Each week on Tuesday and Thursday through October 20th 540Blog will feature guest blog’s from city residents themed around gentrification. Today’s blog comes courtesy of Mary Lupien. Check out Mary’s blog below and be sure to register to attend 540WMain’s
‘Fall 2018 Gentrification Conference // Who Are the Gentrified?
Saturday October 20th // 10am-4pm
Thomas P. Ryan Community Center
The Affordable Housing Crisis – What We Can Do by Mary Lupien
“Without a home, everything else falls apart” —Evicted by Matthew Desmond
I’m scared. I’m scared for the people of my neighborhood, in my city and for vulnerable people everywhere. There is a very alarming pattern going on in Rochester and across the country: Rapid Gentrification. Housing prices and rents are skyrocketing and people are being displaced – pushed out of our neighborhoods and out of our cities.
The central factor that fuels the pace at which naturally occurring affordable housing is disappearing is that Rochester and most other cities provide little-to-no protections for tenants and there are few mechanisms in place to preserve permanent affordability in our neighborhoods outside of the “so-called” affordable housing projects. I say “Affordable, for who?”
Would you be surprised to find out that a tenant on a month-to-month lease can be evicted, given 30 days to vacate, through no fault of their own? I was. That is the situation in which many of our citizens find themselves. Many don’t even know that when their original lease term expired, they were automatically rolled into a month-to-month contract. (PS: tell everyone you know to ask for a long-term lease)
The main motivation for these evictions is profit. Current tenants pay a lower rent and have been living in sub-standard conditions begging for repairs from the landlord. Once an area is perceived to support higher rents, landlords kick the tenants out, renovate and lease or sell to people who can pay more.
I live in the Beechwood neighborhood on Parsells Ave. This neighborhood had been neglected for years. However, because of a recent influx investment from City Hall’s Focused Investment Initiative (FII) and an involved neighborhood association, the neighborhood is improving and with it – housing prices.
On Hazelwood Ter. – a few streets over – a long-time property owner sold off 14 of his houses to a corporation which promptly issued eviction notices to all its tenants. Only 2 of those tenants knew they had the right to challenge their eviction in court and were able to remain. However, they had to miss work and school to attend court dates. The new landlords refuse to fix any of their issues until they move. On Parsells, the house next to us was sold for $41k last year and now, the owner is asking $72k.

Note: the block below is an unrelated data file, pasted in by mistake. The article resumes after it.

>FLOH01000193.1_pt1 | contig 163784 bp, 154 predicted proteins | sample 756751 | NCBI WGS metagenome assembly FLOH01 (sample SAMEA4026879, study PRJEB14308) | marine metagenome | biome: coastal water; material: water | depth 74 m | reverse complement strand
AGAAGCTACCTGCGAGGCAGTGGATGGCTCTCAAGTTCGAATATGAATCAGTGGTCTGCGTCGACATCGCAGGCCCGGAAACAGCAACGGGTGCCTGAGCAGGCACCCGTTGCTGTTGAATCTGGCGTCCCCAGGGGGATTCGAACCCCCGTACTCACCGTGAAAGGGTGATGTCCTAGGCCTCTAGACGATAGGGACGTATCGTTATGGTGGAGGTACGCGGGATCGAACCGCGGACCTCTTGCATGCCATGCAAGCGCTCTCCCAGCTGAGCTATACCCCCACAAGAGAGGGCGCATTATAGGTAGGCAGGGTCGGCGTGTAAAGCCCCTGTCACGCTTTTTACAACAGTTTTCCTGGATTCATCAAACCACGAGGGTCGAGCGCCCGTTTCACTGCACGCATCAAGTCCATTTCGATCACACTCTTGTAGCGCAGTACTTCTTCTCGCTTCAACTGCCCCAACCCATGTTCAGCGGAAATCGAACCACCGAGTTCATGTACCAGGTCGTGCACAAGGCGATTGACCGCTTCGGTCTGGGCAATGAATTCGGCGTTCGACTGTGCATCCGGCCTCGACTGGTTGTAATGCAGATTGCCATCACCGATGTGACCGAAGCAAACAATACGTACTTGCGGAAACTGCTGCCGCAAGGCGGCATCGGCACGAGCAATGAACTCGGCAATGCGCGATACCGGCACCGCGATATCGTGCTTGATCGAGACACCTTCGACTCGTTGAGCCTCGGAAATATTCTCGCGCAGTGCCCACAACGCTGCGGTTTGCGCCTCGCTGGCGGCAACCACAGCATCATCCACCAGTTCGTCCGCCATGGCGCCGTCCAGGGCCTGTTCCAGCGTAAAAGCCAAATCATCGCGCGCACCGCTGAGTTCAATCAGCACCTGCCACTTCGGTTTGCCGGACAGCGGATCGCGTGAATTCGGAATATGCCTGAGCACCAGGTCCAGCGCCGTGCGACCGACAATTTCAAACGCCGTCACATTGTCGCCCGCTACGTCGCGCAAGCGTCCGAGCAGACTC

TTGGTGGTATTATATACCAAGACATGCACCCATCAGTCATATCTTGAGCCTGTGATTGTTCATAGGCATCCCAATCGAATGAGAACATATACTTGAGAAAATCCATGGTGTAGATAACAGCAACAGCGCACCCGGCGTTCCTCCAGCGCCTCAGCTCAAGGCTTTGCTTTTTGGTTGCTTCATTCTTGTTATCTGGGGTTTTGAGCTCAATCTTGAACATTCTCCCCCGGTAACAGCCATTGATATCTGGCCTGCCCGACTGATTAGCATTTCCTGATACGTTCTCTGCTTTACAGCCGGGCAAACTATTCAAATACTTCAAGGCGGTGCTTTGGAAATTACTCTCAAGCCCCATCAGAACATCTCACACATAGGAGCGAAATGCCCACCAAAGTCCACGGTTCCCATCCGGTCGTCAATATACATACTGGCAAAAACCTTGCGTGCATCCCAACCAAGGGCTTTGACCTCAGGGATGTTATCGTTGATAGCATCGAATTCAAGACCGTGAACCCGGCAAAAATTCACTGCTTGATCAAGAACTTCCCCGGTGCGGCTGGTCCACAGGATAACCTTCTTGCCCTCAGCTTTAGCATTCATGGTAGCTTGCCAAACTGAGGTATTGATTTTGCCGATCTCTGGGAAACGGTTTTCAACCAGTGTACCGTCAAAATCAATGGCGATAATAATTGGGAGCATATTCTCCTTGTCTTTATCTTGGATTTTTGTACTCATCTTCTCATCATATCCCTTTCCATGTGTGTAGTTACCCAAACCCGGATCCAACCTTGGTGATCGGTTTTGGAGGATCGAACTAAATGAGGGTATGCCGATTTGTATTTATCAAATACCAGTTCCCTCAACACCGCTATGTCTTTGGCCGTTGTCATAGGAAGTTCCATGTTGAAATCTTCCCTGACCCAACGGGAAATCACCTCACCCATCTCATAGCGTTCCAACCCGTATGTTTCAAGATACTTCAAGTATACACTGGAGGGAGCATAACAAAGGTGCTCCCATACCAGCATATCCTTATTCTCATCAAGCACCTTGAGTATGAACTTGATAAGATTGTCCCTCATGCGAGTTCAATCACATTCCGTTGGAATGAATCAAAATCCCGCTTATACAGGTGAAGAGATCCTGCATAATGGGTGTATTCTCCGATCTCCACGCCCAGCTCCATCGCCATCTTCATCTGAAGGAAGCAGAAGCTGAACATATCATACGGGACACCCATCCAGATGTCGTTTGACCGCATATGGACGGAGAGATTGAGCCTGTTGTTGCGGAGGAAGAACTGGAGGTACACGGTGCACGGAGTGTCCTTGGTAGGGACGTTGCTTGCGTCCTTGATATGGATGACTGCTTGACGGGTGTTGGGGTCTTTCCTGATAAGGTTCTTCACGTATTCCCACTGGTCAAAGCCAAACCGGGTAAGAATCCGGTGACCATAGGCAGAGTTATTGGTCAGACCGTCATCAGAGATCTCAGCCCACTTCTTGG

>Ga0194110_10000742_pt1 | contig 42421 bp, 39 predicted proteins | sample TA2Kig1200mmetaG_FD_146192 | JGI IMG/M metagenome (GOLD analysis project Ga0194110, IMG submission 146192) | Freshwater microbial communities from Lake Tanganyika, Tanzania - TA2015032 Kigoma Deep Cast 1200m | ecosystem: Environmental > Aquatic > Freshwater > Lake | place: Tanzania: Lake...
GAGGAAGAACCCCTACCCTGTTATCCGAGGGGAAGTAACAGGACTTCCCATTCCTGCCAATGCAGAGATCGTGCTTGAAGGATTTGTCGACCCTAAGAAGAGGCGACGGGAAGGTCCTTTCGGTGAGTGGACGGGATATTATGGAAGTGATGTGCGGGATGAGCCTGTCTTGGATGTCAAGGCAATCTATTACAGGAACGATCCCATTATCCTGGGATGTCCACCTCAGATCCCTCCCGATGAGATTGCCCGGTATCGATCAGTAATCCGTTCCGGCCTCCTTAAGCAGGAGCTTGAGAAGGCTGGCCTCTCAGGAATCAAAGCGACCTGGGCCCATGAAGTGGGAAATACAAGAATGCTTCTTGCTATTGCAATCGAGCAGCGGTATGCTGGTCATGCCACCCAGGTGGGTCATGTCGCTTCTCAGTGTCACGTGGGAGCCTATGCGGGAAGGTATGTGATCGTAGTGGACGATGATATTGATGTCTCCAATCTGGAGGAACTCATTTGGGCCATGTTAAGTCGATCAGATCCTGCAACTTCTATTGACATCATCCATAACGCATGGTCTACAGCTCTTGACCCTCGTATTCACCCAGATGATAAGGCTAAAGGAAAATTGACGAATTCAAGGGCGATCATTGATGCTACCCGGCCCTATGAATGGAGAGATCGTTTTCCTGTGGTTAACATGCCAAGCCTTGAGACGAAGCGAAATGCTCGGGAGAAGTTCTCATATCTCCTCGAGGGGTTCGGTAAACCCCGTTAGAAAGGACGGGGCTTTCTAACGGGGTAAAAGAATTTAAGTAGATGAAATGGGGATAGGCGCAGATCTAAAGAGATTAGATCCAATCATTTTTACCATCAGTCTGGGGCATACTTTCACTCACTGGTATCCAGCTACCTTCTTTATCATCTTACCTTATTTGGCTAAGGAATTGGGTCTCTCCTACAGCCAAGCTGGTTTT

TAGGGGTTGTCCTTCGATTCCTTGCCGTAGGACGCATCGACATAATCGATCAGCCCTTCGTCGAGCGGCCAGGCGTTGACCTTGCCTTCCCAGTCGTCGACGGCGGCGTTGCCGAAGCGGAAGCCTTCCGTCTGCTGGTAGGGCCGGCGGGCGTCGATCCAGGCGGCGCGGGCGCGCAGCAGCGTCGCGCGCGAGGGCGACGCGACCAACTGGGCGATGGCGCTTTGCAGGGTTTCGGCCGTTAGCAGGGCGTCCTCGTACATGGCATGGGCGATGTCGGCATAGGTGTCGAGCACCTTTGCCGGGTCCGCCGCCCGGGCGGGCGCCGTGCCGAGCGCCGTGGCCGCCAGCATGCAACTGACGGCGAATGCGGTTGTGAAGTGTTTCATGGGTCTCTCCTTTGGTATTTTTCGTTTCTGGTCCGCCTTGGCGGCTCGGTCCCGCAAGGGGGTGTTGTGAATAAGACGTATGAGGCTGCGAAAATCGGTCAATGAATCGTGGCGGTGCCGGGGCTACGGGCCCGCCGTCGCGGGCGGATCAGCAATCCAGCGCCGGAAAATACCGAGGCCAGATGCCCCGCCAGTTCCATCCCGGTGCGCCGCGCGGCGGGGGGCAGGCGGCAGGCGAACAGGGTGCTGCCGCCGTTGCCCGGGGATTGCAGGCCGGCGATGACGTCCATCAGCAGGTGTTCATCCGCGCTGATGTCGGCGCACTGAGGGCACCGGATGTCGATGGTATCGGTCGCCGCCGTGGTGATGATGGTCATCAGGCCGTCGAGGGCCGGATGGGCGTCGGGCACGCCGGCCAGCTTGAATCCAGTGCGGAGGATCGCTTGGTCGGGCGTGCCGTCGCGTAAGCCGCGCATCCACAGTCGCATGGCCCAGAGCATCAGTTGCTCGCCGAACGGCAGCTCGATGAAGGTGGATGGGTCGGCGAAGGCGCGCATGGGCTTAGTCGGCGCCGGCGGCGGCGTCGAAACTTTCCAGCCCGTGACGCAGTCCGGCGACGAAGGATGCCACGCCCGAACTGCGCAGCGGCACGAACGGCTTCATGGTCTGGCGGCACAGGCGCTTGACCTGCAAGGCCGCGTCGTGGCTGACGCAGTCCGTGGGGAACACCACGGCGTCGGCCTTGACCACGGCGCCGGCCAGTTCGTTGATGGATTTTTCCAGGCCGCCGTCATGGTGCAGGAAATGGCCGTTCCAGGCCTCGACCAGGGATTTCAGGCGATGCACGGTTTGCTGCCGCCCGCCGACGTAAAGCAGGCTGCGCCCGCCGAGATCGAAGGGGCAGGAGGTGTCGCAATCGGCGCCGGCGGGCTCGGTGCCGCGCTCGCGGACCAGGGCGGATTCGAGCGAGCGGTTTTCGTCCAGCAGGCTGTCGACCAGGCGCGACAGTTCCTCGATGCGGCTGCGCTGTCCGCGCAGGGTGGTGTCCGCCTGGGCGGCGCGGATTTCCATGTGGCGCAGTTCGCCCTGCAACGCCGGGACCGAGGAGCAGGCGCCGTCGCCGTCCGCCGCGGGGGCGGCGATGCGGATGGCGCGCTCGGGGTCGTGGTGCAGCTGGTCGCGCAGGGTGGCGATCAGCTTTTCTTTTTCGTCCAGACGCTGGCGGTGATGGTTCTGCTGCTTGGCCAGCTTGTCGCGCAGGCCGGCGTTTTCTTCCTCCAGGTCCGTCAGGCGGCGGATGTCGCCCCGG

This same dynamic is happening in the PLEX neighborhood, Monroe Ave, 19th Ward, Homestead Heights and many other neighborhoods. This same dynamic is happening in Pittsburg, Chicago, Atlanta, Jackson, Canada, New Zealand.
Being evicted is the leading cause of homelessness
Being evicted is the leading cause of homelessness. It makes sense however, many of us think of the homeless as being responsible for their situation and that is simply not the case. Displacement breaks up strong communities, causes trauma and stress-induced illness, loss of family stability, loss of employment. It disrupts childrens’ education and can put kids behind in a school system not equipped catch kids who fall through the cracks. Families that avoid homelessness, are often pushed to the outer ring suburbs where they are more isolated and public transportation is lacking.
What can we do?
- Stand with the City-wide Tenants Union and help them organize tenants to fight against evictions and improve living conditions.
- Advocate for the Tenant Protections Platform in Rochester and New York State including Just Cause Eviction, Rent Control and a Housing Court where tenants can initiate court proceedings against a landlord (currently only a landlord can take tenants to court in most situations)
- Support the work of City Roots Community Land Trust which is creating community ownership of land and pockets of permanently affordable housing in gentrifying neighborhoods and cooperative home-ownership
- Push Rochester to create a Public Bank which would grant low-interest loans to people who have been historically denied entry into the housing market and access to capital (, based on the sole fact that they have the capacity to pay rent consistently.
About Mary Lupien
Mary Lupien is a community activist, teacher and resident of Beechwood neighborhood in Rochester, NY.